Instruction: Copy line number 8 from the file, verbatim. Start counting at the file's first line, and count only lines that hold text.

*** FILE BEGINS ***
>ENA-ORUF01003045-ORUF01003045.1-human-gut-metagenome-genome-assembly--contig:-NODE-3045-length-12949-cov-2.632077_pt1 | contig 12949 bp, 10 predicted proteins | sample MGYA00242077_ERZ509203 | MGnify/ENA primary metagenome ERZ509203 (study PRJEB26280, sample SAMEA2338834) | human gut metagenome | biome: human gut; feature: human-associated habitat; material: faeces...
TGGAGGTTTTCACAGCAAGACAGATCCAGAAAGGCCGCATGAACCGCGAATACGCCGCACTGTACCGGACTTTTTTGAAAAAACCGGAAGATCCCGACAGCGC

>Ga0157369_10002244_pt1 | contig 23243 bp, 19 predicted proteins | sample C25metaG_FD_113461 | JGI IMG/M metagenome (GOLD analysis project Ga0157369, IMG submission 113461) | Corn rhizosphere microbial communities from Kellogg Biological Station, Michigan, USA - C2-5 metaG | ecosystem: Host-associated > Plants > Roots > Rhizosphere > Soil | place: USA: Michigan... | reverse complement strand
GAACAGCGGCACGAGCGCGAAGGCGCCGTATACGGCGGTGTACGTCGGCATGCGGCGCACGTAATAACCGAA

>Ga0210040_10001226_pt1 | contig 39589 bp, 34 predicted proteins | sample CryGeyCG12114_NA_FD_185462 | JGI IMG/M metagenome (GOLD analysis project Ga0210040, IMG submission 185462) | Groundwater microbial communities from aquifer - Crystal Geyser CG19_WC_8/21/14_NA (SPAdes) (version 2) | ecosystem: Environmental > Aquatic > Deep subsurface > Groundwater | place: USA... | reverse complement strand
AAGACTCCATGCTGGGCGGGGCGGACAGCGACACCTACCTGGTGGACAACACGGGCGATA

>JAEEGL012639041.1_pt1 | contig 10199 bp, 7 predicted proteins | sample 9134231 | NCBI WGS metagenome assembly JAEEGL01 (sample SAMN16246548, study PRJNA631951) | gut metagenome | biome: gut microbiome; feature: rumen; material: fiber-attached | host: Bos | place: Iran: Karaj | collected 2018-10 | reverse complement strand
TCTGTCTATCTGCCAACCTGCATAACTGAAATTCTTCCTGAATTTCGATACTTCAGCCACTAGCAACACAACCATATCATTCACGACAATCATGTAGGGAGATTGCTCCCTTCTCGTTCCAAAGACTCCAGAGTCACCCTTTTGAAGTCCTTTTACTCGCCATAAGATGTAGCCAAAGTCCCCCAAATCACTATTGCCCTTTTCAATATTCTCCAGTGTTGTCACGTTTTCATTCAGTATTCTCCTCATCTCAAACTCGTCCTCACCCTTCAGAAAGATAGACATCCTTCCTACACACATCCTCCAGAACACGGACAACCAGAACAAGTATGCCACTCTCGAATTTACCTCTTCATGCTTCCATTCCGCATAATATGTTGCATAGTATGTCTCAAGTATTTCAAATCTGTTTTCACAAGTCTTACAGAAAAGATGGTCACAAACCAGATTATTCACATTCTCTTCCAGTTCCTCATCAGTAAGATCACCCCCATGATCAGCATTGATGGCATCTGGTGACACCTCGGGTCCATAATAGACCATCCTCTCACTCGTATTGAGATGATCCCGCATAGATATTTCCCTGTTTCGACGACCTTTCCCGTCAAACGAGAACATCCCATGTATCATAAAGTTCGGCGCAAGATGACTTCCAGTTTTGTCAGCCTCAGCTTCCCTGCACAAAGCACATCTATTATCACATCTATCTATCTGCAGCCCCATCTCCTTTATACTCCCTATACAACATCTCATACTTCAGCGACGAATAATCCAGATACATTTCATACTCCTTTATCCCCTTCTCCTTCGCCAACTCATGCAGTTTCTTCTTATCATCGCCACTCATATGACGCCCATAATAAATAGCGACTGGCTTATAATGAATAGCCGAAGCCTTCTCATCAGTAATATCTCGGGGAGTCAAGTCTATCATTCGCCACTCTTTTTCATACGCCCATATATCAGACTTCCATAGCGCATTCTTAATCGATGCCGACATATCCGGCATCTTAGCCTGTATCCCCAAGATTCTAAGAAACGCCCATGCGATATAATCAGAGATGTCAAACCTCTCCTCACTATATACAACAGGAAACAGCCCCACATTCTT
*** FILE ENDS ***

TCTGTCTATCTGCCAACCTGCATAACTGAAATTCTTCCTGAATTTCGATACTTCAGCCACTAGCAACACAACCATATCATTCACGACAATCATGTAGGGAGATTGCTCCCTTCTCGTTCCAAAGACTCCAGAGTCACCCTTTTGAAGTCCTTTTACTCGCCATAAGATGTAGCCAAAGTCCCCCAAATCACTATTGCCCTTTTCAATATTCTCCAGTGTTGTCACGTTTTCATTCAGTATTCTCCTCATCTCAAACTCGTCCTCACCCTTCAGAAAGATAGACATCCTTCCTACACACATCCTCCAGAACACGGACAACCAGAACAAGTATGCCACTCTCGAATTTACCTCTTCATGCTTCCATTCCGCATAATATGTTGCATAGTATGTCTCAAGTATTTCAAATCTGTTTTCACAAGTCTTACAGAAAAGATGGTCACAAACCAGATTATTCACATTCTCTTCCAGTTCCTCATCAGTAAGATCACCCCCATGATCAGCATTGATGGCATCTGGTGACACCTCGGGTCCATAATAGACCATCCTCTCACTCGTATTGAGATGATCCCGCATAGATATTTCCCTGTTTCGACGACCTTTCCCGTCAAACGAGAACATCCCATGTATCATAAAGTTCGGCGCAAGATGACTTCCAGTTTTGTCAGCCTCAGCTTCCCTGCACAAAGCACATCTATTATCACATCTATCTATCTGCAGCCCCATCTCCTTTATACTCCCTATACAACATCTCATACTTCAGCGACGAATAATCCAGATACATTTCATACTCCTTTATCCCCTTCTCCTTCGCCAACTCATGCAGTTTCTTCTTATCATCGCCACTCATATGACGCCCATAATAAATAGCGACTGGCTTATAATGAATAGCCGAAGCCTTCTCATCAGTAATATCTCGGGGAGTCAAGTCTATCATTCGCCACTCTTTTTCATACGCCCATATATCAGACTTCCATAGCGCATTCTTAATCGATGCCGACATATCCGGCATCTTAGCCTGTATCCCCAAGATTCTAAGAAACGCCCATGCGATATAATCAGAGATGTCAAACCTCTCCTCACTATATACAACAGGAAACAGCCCCACATTCTT